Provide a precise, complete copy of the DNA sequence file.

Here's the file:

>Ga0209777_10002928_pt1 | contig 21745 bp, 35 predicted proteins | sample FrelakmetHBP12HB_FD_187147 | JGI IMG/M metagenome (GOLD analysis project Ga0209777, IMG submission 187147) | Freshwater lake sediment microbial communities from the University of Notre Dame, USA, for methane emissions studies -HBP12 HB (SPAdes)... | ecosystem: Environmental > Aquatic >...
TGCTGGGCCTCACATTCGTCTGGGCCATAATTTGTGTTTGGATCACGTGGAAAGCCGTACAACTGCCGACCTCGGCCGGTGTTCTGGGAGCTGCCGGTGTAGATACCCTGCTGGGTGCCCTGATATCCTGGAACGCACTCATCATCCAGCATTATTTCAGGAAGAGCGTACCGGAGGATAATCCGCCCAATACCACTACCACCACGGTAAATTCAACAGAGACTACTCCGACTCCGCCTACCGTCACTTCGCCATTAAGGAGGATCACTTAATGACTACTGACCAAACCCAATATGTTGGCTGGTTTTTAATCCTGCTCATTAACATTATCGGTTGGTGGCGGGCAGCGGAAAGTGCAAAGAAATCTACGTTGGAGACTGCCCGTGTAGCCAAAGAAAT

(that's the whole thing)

>Ga0209777_10002928_pt1 | contig 21745 bp, 35 predicted proteins | sample FrelakmetHBP12HB_FD_187147 | JGI IMG/M metagenome (GOLD analysis project Ga0209777, IMG submission 187147) | Freshwater lake sediment microbial communities from the University of Notre Dame, USA, for methane emissions studies -HBP12 HB (SPAdes)... | ecosystem: Environmental > Aquatic >...
TGCTGGGCCTCACATTCGTCTGGGCCATAATTTGTGTTTGGATCACGTGGAAAGCCGTACAACTGCCGACCTCGGCCGGTGTTCTGGGAGCTGCCGGTGTAGATACCCTGCTGGGTGCCCTGATATCCTGGAACGCACTCATCATCCAGCATTATTTCAGGAAGAGCGTACCGGAGGATAATCCGCCCAATACCACTACCACCACGGTAAATTCAACAGAGACTACTCCGACTCCGCCTACCGTCACTTCGCCATTAAGGAGGATCACTTAATGACTACTGACCAAACCCAATATGTTGGCTGGTTTTTAATCCTGCTCATTAACATTATCGGTTGGTGGCGGGCAGCGGAAAGTGCAAAGAAATCTACGTTGGAGACTGCCCGTGTAGCCAAAGAAAT